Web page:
1. I keep thinking that every week.

        2. Doubt that. Too many weirdos in this country.

  3. Who takes vacation at the beginning of the year?

  4. 10 prima donna genetic freaks running up and down a wooden floor for 48 minutes is “spectacular”? Sorry, in terms of interest, basketball is a distant fourth of the major team sports.

    1. right after Curling if i remember the list correctly.

    2. 4th to what? Second to American football, maybe, but who wants to watch 9 men stand around for half an hour waiting for a ball to fall out of the sky?

      1. Can we just go with “tied for last” and include them all?

  5. Poop Slinger is on vacation. This comment appeared in 1993.

  6. Why shouldn’t a player be able to object to a poorly made call by an official? The leagues have made sure of that excessive behavior is the only way for a player or coach to express dismay and the complainer knows he will face a fine.

    Control freaks like Stern want a scripted pro-wrestling choreography for their respective realms. They picture themselves as benign dictators not realizing what a phantom oxymoron that is.

    Stay on vacation Chapman and dream up some other areas where protestors can be silenced.

  7. “Former Minnesota Timberwolves star Kevin Garnett”

    I didn’t see the 2006 by-line at first and assumed Chapman is just some kind of rabid Celtic hater.

  8. Listen, I hate the arguing and gesticulating and whining as much as the next guy (maybe more – the chief sport I follow [soccer] is plagued by it more than others, though there is some reason for that). However, as an athlete the main reason I argue calls is not necessarily to try to get the current call reversed, as Chapman erroneously argues the pros do. It’s to get the official to think about the NEXT call, and the one after that, and so on. It’s primarily to register displeasure and try to nudge them toward considering things differently in the future. Does it backfire? Occasionally. But sometimes, it at least SEEMS to work.

  9. Although private-sector sports leagues aren’t legally bound by the First Amendment, I’m inclined to allow the so-called whiners to have their say. As a general rule, I think those who like to say “quit whining” are motivated by a macho stoicism that really amounts to a kind of empty martyrdom. There is no inherent shame in operating under the principle that a squeaky wheel gets greased. Like it or not, problems tend to get solved when people persistently complain about them.

  10. steve,

    by your article im fairly certain you never played a team sport at a high level.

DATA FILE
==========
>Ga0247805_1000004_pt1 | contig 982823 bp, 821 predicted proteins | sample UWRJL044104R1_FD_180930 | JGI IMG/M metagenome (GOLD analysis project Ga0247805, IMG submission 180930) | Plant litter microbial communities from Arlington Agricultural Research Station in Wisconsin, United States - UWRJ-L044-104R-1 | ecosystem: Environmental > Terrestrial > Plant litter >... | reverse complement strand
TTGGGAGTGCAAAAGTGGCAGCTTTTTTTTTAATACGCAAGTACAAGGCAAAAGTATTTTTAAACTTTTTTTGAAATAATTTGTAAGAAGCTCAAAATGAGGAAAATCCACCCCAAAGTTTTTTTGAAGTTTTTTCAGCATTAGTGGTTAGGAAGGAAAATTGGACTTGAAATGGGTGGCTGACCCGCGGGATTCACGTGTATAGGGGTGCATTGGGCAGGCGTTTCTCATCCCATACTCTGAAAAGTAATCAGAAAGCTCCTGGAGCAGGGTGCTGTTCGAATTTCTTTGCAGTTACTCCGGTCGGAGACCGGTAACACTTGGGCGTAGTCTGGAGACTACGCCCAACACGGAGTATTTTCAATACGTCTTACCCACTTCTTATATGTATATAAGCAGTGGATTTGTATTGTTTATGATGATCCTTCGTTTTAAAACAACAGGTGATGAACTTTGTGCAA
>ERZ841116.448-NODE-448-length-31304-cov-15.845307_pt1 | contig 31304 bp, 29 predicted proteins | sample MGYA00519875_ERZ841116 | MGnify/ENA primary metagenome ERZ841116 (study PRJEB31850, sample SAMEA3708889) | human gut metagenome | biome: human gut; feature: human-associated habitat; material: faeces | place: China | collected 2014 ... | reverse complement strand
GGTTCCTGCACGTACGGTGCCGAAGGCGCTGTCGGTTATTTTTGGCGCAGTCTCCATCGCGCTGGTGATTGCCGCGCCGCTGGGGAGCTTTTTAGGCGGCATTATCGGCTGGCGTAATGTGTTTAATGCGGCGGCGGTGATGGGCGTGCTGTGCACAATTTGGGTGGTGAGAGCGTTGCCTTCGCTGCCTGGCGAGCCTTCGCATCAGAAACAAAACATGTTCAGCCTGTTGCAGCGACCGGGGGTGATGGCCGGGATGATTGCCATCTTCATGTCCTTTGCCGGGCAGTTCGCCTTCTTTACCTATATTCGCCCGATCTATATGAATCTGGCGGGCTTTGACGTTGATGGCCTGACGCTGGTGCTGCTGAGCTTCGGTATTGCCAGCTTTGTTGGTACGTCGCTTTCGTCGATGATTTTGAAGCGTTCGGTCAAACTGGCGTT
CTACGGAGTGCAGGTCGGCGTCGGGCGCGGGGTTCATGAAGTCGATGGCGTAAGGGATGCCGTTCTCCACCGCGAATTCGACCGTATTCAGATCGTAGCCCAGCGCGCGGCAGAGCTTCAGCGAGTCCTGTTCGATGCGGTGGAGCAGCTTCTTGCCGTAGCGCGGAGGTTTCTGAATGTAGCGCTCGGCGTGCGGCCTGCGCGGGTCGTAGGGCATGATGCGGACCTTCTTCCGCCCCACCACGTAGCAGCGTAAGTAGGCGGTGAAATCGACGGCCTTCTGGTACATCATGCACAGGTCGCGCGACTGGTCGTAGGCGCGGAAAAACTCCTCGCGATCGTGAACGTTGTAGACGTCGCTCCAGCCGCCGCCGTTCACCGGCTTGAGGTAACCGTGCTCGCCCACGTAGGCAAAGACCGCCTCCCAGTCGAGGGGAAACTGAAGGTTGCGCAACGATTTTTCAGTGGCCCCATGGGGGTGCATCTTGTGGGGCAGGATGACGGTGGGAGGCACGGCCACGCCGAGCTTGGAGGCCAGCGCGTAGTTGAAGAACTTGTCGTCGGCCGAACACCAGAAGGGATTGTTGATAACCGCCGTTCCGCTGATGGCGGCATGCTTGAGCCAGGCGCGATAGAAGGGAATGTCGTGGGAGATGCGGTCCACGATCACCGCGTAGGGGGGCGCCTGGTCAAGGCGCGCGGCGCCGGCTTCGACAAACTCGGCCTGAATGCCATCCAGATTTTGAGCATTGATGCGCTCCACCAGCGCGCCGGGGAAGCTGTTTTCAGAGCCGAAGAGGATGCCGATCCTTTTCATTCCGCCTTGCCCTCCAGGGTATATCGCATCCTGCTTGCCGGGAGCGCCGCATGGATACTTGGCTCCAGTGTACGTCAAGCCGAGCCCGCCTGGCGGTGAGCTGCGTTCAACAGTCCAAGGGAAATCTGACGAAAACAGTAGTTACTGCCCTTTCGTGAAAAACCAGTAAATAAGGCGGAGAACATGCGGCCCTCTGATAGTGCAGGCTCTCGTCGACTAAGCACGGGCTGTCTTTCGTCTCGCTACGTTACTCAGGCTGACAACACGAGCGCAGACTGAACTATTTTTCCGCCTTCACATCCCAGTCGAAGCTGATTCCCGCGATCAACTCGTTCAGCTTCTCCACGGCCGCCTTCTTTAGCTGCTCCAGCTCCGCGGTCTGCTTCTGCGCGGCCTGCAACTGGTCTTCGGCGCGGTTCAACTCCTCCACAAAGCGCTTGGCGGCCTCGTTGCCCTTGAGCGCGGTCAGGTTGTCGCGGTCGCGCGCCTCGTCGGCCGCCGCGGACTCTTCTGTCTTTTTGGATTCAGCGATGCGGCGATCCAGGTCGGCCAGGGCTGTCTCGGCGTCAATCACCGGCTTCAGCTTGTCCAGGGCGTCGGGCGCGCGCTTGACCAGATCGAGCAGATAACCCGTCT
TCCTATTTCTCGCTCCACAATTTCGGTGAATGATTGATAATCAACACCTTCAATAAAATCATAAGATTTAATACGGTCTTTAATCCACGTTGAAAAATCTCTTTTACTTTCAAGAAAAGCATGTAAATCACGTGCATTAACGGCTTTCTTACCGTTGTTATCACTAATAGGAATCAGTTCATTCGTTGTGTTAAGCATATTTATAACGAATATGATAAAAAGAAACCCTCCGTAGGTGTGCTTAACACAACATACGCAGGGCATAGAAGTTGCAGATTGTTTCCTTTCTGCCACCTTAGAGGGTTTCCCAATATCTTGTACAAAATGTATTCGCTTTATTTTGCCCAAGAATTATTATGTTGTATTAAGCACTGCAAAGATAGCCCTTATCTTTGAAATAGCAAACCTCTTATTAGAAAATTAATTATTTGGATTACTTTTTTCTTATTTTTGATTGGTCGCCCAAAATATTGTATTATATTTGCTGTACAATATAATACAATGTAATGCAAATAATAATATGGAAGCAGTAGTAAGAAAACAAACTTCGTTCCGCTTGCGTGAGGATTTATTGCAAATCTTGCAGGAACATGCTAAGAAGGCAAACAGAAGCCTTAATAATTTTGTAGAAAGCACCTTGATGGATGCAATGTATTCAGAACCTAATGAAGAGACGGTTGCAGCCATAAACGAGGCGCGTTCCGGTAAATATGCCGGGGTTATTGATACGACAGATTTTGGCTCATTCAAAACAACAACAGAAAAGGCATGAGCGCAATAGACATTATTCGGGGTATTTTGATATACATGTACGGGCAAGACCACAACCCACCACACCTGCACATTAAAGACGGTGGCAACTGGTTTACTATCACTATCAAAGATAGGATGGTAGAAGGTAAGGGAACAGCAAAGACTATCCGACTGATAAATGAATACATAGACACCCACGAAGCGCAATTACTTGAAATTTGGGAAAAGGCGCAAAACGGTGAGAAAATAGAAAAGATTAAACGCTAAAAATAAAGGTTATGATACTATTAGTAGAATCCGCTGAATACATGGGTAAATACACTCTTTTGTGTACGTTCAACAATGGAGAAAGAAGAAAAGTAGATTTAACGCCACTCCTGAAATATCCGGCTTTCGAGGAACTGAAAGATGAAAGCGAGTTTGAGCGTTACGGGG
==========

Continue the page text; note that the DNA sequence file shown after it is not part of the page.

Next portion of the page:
specifically about the nba, the idea of shutting down the bitching is a sound one. In practice, however, it has become silly and capricious.

    the athletes care about the result of a game. if someone makes a mistake, they should be allowed to be upset, now matter who made that mistake. bitching players should not be allowed to interfere with the game, but slamming the ball down and catching it, staring at another player, loosing the occassional expletive, or laughing at a referee from the bench should not be ejectionable offenses.
    The problem with the crackdown on whining is that the referees get a stupid amount of discretion, and many abuse it. *cough*Joey Crawford*cough*

    seems to me that my opinion would be relatively common among libertarians.

    1. I think the libertarian opinion would be to let the professional sports organizations govern themselves how they see fit, since they are private businesses.

      You bring up a good point but where does one draw the line? In hockey they let guys wail on each other. Why doesn’t the NBA allow that?

  11. 2006? Come on, let’s have some fun. Surely he wrote something in, say, 1944? Give us a real ride in the time machine, folks.

  12. Fencing is the best spectator sport. It’s also the best sport. Ever.

  13. Is basketball the one with the puck? Or is that puckball? As I see it, the team that place the object into the net/hoop thingy more times than the other team wins some sort of prize or delicious beverage, not sure which (maybe both).

  14. My only point is that if you take the Bible straight, as I’m sure many of Reasons readers do, you will see a lot of the Old Testament stuff as absolutely insane. Even some cursory knowledge of Hebrew and doing some mathematics and logic will tell you that you really won’t get the full deal by just doing regular skill english reading for those books. In other words, there’s more to the books of the Bible than most will ever grasp. I’m not concerned that Mr. Crumb will go to hell or anything crazy like that! It’s just that he, like many types of religionists, seems to take it literally, take it straight…the Bible’s books were not written by straight laced divinity students in 3 piece suits who white wash religious beliefs as if God made them with clothes on…the Bible’s books were written by people with very different mindsets…in order to really get the Books of the Bible, you have to cultivate such a mindset, it’s literally a labyrinth, that’s no joke